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on 9 July 2014
Saw a small bit of their performance at this year's Glastonbury and liked them, so bought the latest album to try. Liked it immediately - great hooks, riffs and a bit of heaviness. If you like the Black Keys, White Stripes, plus some 80s indie influences, you should like this.
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on 5 April 2014
Went to see BOS in Brighton in a tiny venue, could not have been more blown away.

As for this album, there is no disappointment.

Still the same raw blues rock sound while refined, the urge to skip a filler track as you do get on most albums is not there. Only given it one listen and it is already excellent, and will grow on me as is normally case.

Will love to see them live again once more.

Thank you BOS for not letting rock and roll die (cheesy but true statement)
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on 5 June 2014
Being a fan of band of skulls I was really looking forward to this release... B
It is a good listen but doesn't give me anything more than the last 2 albums
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on 9 July 2014
Bold, heavy, rock at it's best. Love the mixture of funky, melodic and heavy tracks. Good one guys! :)
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on 31 March 2014
Definitely more of a 70s vibe with this album, veering into glam rock in places and definite wafts of Hendrix in others but still very much the unique Band of Skulls sound fans have come to know and love. As enjoyable to hear the studio versions as it was to hear them preview these tracks live last week at the Shepherds Bush Empire. Keep up the rockin work guys, you're fabulous.
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on 1 April 2014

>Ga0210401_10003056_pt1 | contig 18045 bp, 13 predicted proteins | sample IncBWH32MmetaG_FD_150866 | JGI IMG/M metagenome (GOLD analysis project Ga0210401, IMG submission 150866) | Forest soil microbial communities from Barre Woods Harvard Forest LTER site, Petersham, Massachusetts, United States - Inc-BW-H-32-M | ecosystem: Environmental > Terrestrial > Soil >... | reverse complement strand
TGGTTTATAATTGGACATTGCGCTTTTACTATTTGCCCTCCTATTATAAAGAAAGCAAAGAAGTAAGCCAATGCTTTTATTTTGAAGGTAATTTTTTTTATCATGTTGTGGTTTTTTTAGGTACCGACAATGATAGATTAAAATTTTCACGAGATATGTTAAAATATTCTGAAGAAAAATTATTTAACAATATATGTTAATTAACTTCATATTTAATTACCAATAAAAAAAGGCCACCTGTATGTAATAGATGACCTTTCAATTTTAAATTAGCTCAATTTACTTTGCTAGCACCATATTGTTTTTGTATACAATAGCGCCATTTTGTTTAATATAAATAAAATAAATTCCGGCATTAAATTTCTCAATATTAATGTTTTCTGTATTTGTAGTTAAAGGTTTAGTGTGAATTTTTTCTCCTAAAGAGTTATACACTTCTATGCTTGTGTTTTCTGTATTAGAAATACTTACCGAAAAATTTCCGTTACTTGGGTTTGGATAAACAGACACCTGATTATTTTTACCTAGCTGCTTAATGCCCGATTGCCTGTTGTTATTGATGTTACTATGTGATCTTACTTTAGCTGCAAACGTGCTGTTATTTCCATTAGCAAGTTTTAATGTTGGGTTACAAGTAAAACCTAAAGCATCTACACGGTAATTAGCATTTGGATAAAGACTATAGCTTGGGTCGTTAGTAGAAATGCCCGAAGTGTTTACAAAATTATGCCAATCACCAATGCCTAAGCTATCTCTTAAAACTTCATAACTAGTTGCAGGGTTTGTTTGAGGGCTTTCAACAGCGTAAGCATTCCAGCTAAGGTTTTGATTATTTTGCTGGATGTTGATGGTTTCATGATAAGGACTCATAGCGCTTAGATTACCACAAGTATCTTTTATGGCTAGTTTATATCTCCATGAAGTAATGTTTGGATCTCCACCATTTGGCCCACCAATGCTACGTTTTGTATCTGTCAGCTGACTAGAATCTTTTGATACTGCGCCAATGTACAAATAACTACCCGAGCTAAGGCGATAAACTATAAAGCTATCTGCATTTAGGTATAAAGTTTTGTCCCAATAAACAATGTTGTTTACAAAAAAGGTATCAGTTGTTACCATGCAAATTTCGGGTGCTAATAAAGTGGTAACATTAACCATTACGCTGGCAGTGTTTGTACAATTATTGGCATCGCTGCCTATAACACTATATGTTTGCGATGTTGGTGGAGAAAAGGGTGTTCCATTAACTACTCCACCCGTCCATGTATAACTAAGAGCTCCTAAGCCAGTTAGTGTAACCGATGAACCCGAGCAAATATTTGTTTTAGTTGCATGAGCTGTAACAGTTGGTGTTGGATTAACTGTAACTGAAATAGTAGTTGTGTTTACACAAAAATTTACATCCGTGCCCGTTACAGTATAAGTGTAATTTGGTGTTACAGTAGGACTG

I'm a huge fan of the previous two albums, since buying them I've seen them live three times. Brilliant, original, yet strangely familiar sound. If you're into your rock then this is a must have.
The thing that I find most impressive is that all three of their albums hold up as well as the last, they all have a seemingly equal number of good tracks.
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on 2 June 2014
Another great album. Band Of Skulls have a very fresh approach to rock music. In some parts I hear Queens of the Stone Age melodies, which is never a bad thing! The album winds down quite quick though - very catchy songs are the start, interesting in the middle and slower at the end. This album (like the first) will dominate my CD player in the car.
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on 22 May 2014
Baby Darling... was a stunning debut by a band, and on album 3 their sound keeps adding new textures. Sweet Sour was great, and this is too. Still expect some BIG riffs (aaahhh.... Asleep at the Wheel....) but I also hear some Hendrix, Heart etc. Seems their star is on the rise with festival appearances this year. Grab this then go see live!
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on 1 April 2014
A brilliant album, full of excellent riffs, pounding drums and sharp, hypnotic vocals! First listen gives a great impression, which seems to grow and grow.

Highlights of the album: Nightmares and Hoochy Coochy!

An essential album for rock fans!